Promising Practices Promising PracticesPromising Practices
A forum for government's best ideas and most innovative leaders.

Technologies Designed to Save Time Are Helping Us Waste It

ARCHIVES
Sophie James/Shutterstock.com

Technologies like email and videoconferencing, designed to save time, end up helping people waste more of it. A new study by Bain & Company published at the Harvard Business Review finds that the way we order our lives and structure our business operations, and particularly our meetings, wastes a spectacular amount of time.

Organizations account for how money is used. But time, for the most part, is barely tracked and sucked up by meetings and preparing for them. Things like email, conference calls, and online calendars make scheduling and attending things so easy people don’t stop to think before they do it.

The statistics from the study are pretty incredible:

  • A study of Outlook schedules at one company found that a weekly meeting of an executive committee created a total of 300,000 hours of additional work and meetings over the course a year for the participants and their teams. That included meeting time, as well as preparation and followup.
  • 15% of an organization’s collective time is spent in meetings, a percentage that’s gone up yearly since 2008
  • On average, senior executives spend more than two days a week in meetings with more than three people
  • Senior executives get an average of 30,000 external communications a year, versus 1,000 in the 1970s.

The data come from a study of time use at 17 large companies that used analytics tools from VoloMetrix.

For senior executives especially, meetings, calls, and emails create hours of work for other people. A failure to measure time use and the fact that most companies have no way to discourage or penalize unproductive meetings help make things worse.

The authors make some good suggestions for organizations and people, like creating a limited time budget for meetings, and always having a clear and very limited agenda.

If there’s one overall takeaway, the best thing an individual can do is to think twice before sending an email or scheduling a meeting. Not only are most of them time wasters, they have a cascade effect on our own time and that of others that we don’t think about enough. It all seriously adds up.

(Image via Sophie James/Shutterstock.com)

Reprinted with permission from Quartz. The original story can be found here

FROM OUR SPONSORS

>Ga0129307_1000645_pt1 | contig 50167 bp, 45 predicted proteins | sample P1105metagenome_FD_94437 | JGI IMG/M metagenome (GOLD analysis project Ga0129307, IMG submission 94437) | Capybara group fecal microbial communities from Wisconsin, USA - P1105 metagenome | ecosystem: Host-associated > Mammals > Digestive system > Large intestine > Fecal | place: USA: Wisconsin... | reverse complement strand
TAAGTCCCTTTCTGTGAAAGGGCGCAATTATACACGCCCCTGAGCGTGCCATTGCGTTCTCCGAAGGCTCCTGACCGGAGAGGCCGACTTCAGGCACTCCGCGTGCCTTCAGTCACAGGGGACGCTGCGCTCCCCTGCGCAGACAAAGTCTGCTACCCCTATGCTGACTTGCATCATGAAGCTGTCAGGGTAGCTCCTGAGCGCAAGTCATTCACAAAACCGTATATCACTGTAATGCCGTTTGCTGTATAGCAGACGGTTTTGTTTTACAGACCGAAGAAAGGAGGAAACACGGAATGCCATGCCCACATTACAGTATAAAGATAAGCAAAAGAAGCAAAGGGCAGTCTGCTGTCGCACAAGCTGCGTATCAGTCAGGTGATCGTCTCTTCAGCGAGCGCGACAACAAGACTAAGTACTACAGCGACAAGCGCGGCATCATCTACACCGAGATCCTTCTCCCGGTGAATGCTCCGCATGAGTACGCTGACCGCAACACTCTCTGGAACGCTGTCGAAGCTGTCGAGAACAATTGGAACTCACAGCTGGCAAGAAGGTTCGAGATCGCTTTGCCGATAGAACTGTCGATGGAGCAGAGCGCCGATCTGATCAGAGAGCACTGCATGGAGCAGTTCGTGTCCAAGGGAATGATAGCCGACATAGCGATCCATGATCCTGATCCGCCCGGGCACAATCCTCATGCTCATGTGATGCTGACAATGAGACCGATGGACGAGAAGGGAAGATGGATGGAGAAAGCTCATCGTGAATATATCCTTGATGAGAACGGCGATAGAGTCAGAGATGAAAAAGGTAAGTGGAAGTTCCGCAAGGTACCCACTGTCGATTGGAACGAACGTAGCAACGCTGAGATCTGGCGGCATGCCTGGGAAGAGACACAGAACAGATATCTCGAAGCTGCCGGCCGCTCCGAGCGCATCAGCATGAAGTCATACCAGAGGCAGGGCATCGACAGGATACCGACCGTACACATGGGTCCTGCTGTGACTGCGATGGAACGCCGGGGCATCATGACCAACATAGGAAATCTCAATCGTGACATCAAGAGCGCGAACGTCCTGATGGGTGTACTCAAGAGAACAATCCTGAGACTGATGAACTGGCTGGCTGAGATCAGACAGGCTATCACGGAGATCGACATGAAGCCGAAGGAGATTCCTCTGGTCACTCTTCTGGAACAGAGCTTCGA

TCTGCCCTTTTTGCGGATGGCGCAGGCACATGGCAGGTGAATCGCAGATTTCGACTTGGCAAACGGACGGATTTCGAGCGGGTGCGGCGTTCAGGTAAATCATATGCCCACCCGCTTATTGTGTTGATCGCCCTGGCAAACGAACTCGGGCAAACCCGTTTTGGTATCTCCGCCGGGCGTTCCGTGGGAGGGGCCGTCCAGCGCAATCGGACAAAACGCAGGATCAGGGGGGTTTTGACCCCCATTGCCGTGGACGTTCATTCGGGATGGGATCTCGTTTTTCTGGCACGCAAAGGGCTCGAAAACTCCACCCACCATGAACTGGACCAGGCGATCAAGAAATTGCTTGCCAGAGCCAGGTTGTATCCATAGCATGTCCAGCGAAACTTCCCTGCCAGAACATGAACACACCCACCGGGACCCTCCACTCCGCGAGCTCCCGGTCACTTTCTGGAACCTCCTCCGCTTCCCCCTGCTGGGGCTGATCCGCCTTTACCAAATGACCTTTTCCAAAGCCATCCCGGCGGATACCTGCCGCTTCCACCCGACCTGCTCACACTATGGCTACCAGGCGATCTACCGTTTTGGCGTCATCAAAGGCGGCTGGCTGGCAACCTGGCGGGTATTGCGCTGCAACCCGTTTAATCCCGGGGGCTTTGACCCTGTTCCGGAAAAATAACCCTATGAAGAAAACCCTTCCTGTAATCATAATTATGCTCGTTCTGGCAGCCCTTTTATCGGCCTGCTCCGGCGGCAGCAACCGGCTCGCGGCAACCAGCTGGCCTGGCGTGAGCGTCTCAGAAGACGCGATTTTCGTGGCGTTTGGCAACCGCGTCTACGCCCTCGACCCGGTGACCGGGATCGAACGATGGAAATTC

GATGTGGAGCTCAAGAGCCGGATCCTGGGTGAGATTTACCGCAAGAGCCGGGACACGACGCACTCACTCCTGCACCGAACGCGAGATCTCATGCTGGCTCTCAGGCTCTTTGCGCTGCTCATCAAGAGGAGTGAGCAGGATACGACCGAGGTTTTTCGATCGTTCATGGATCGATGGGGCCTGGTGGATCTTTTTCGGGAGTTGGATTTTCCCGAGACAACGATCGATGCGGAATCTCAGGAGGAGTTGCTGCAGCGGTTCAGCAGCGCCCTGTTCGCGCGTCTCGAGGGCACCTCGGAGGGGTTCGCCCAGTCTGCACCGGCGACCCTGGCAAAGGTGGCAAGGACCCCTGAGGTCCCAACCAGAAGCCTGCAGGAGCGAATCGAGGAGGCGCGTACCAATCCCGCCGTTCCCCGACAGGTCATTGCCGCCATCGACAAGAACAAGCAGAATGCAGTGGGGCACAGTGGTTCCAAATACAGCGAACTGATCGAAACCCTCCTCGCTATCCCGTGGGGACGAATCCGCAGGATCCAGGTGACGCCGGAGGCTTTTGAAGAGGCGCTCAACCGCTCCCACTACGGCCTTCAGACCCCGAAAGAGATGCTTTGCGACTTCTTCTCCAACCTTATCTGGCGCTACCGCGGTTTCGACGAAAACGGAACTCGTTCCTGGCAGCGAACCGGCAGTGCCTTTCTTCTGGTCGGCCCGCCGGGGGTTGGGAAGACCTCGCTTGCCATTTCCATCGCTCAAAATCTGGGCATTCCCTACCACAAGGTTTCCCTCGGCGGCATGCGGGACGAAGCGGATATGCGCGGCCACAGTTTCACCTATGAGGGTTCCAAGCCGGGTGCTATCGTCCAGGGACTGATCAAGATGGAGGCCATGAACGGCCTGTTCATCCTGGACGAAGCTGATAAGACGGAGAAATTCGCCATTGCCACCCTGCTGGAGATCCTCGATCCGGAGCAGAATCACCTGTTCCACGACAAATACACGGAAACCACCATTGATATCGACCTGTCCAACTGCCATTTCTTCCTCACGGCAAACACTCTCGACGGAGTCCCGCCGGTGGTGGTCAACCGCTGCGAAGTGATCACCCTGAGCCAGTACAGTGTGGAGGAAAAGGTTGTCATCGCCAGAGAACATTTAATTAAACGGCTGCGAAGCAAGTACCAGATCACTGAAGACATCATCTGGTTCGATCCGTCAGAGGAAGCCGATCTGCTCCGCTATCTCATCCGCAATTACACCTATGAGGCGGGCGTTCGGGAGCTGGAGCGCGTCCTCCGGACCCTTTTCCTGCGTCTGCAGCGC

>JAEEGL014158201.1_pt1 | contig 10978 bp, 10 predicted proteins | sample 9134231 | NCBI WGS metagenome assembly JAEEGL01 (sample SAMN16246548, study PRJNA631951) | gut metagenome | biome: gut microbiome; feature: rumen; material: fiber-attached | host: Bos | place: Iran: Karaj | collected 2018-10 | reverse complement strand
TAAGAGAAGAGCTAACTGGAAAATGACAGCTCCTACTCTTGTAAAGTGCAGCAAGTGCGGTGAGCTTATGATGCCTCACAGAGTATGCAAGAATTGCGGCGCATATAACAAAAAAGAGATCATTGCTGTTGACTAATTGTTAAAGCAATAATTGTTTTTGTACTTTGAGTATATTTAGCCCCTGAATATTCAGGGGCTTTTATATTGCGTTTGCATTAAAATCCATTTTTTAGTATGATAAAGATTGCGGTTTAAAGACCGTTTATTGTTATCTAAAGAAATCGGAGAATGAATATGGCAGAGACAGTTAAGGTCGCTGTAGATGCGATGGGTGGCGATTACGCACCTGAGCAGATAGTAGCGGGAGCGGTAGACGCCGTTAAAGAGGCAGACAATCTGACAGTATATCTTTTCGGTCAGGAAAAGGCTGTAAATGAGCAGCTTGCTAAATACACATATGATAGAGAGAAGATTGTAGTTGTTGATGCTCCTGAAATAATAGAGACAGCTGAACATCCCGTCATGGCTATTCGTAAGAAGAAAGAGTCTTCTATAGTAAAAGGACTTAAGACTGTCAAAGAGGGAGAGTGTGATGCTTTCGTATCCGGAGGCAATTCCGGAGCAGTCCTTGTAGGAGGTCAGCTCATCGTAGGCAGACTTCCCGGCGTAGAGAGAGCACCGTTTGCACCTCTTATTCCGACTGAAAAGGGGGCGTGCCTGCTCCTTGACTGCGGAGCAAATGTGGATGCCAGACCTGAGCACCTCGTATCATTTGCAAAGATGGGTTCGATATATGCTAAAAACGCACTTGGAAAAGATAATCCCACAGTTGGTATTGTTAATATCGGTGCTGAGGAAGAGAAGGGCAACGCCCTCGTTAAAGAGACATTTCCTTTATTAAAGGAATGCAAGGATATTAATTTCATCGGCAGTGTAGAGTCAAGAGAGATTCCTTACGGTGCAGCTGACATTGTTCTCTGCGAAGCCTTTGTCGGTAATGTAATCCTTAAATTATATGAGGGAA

JOIN THE DISCUSSION
Close [ x ] More from GovExec
 
 

Thank you for subscribing to newsletters from GovExec.com.
We think these reports might interest you:

  • Sponsored by G Suite

    Cross-Agency Teamwork, Anytime and Anywhere

    Dan McCrae, director of IT service delivery division, National Oceanic and Atmospheric Administration (NOAA)

    Download
  • Data-Centric Security vs. Database-Level Security

    Database-level encryption had its origins in the 1990s and early 2000s in response to very basic risks which largely revolved around the theft of servers, backup tapes and other physical-layer assets. As noted in Verizon’s 2014, Data Breach Investigations Report (DBIR)1, threats today are far more advanced and dangerous.

    Download
  • Federal IT Applications: Assessing Government's Core Drivers

    In order to better understand the current state of external and internal-facing agency workplace applications, Government Business Council (GBC) and Riverbed undertook an in-depth research study of federal employees. Overall, survey findings indicate that federal IT applications still face a gamut of challenges with regard to quality, reliability, and performance management.

    Download
  • PIV- I And Multifactor Authentication: The Best Defense for Federal Government Contractors

    This white paper explores NIST SP 800-171 and why compliance is critical to federal government contractors, especially those that work with the Department of Defense, as well as how leveraging PIV-I credentialing with multifactor authentication can be used as a defense against cyberattacks

    Download
  • Toward A More Innovative Government

    This research study aims to understand how state and local leaders regard their agency’s innovation efforts and what they are doing to overcome the challenges they face in successfully implementing these efforts.

    Download
  • From Volume to Value: UK’s NHS Digital Provides U.S. Healthcare Agencies A Roadmap For Value-Based Payment Models

    The U.S. healthcare industry is rapidly moving away from traditional fee-for-service models and towards value-based purchasing that reimburses physicians for quality of care in place of frequency of care.

    Download
  • GBC Flash Poll: Is Your Agency Safe?

    Federal leaders weigh in on the state of information security

    Download

When you download a report, your information may be shared with the underwriters of that document.